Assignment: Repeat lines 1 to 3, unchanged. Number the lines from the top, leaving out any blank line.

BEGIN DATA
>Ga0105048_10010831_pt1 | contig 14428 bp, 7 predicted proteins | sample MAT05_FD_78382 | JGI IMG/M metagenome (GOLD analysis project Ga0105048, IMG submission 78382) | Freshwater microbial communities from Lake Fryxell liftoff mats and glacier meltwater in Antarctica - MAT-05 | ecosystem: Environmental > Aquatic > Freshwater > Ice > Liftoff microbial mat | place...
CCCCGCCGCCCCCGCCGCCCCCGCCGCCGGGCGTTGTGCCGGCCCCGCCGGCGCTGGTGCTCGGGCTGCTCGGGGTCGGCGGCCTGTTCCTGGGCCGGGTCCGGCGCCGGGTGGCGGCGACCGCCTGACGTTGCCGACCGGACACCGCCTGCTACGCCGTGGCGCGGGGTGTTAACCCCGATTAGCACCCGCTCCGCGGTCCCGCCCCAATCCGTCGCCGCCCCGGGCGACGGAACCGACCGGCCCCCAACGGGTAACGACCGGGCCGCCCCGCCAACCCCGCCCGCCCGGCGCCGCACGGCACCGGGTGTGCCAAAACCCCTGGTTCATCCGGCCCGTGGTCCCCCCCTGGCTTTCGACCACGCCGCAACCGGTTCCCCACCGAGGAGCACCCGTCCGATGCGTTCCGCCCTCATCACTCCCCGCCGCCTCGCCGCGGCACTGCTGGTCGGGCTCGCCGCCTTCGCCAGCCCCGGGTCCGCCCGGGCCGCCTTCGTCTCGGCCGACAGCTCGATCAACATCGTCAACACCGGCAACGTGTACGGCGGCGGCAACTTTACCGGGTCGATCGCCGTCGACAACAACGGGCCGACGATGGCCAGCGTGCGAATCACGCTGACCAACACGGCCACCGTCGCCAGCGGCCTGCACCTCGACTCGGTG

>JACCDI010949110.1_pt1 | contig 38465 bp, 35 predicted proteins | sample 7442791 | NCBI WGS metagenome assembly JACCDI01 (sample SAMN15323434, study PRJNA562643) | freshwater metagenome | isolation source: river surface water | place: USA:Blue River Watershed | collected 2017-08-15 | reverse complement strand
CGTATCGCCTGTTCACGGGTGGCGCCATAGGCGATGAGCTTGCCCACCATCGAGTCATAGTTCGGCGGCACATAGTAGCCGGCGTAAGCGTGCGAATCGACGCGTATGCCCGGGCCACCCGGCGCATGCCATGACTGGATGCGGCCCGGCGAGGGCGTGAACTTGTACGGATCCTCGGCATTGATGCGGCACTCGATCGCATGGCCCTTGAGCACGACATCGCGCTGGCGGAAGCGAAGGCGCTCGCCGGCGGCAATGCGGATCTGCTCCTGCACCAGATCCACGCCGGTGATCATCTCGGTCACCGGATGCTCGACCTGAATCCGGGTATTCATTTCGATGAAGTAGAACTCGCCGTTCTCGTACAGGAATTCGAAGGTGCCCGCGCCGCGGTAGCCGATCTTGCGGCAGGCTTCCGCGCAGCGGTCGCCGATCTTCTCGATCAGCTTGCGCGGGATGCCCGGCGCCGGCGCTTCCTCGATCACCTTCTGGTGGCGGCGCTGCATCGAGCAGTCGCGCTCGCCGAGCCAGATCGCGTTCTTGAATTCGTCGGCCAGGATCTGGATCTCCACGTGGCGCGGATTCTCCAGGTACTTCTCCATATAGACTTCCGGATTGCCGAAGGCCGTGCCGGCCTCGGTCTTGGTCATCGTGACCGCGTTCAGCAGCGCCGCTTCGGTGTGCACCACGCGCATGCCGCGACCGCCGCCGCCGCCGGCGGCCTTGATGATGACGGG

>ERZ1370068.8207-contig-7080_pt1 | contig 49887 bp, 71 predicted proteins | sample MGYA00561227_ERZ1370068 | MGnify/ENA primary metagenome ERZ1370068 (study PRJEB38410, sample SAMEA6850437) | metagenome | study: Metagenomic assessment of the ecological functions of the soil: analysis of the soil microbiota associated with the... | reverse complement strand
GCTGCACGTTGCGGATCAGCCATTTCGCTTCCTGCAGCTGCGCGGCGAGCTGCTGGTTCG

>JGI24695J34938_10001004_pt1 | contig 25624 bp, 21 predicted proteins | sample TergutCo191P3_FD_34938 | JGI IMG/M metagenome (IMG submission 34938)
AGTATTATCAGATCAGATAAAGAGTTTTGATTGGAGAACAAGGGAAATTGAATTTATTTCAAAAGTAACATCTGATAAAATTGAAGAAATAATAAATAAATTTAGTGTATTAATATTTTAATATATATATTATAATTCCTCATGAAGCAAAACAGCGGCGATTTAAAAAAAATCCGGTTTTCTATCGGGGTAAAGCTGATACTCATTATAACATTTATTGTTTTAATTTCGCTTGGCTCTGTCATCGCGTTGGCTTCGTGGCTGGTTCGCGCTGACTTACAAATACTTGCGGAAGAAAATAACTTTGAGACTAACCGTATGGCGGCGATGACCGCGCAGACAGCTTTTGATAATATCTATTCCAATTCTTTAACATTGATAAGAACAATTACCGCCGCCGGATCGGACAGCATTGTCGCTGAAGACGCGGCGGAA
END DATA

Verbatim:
>Ga0105048_10010831_pt1 | contig 14428 bp, 7 predicted proteins | sample MAT05_FD_78382 | JGI IMG/M metagenome (GOLD analysis project Ga0105048, IMG submission 78382) | Freshwater microbial communities from Lake Fryxell liftoff mats and glacier meltwater in Antarctica - MAT-05 | ecosystem: Environmental > Aquatic > Freshwater > Ice > Liftoff microbial mat | place...
CCCCGCCGCCCCCGCCGCCCCCGCCGCCGGGCGTTGTGCCGGCCCCGCCGGCGCTGGTGCTCGGGCTGCTCGGGGTCGGCGGCCTGTTCCTGGGCCGGGTCCGGCGCCGGGTGGCGGCGACCGCCTGACGTTGCCGACCGGACACCGCCTGCTACGCCGTGGCGCGGGGTGTTAACCCCGATTAGCACCCGCTCCGCGGTCCCGCCCCAATCCGTCGCCGCCCCGGGCGACGGAACCGACCGGCCCCCAACGGGTAACGACCGGGCCGCCCCGCCAACCCCGCCCGCCCGGCGCCGCACGGCACCGGGTGTGCCAAAACCCCTGGTTCATCCGGCCCGTGGTCCCCCCCTGGCTTTCGACCACGCCGCAACCGGTTCCCCACCGAGGAGCACCCGTCCGATGCGTTCCGCCCTCATCACTCCCCGCCGCCTCGCCGCGGCACTGCTGGTCGGGCTCGCCGCCTTCGCCAGCCCCGGGTCCGCCCGGGCCGCCTTCGTCTCGGCCGACAGCTCGATCAACATCGTCAACACCGGCAACGTGTACGGCGGCGGCAACTTTACCGGGTCGATCGCCGTCGACAACAACGGGCCGACGATGGCCAGCGTGCGAATCACGCTGACCAACACGGCCACCGTCGCCAGCGGCCTGCACCTCGACTCGGTG

>JACCDI010949110.1_pt1 | contig 38465 bp, 35 predicted proteins | sample 7442791 | NCBI WGS metagenome assembly JACCDI01 (sample SAMN15323434, study PRJNA562643) | freshwater metagenome | isolation source: river surface water | place: USA:Blue River Watershed | collected 2017-08-15 | reverse complement strand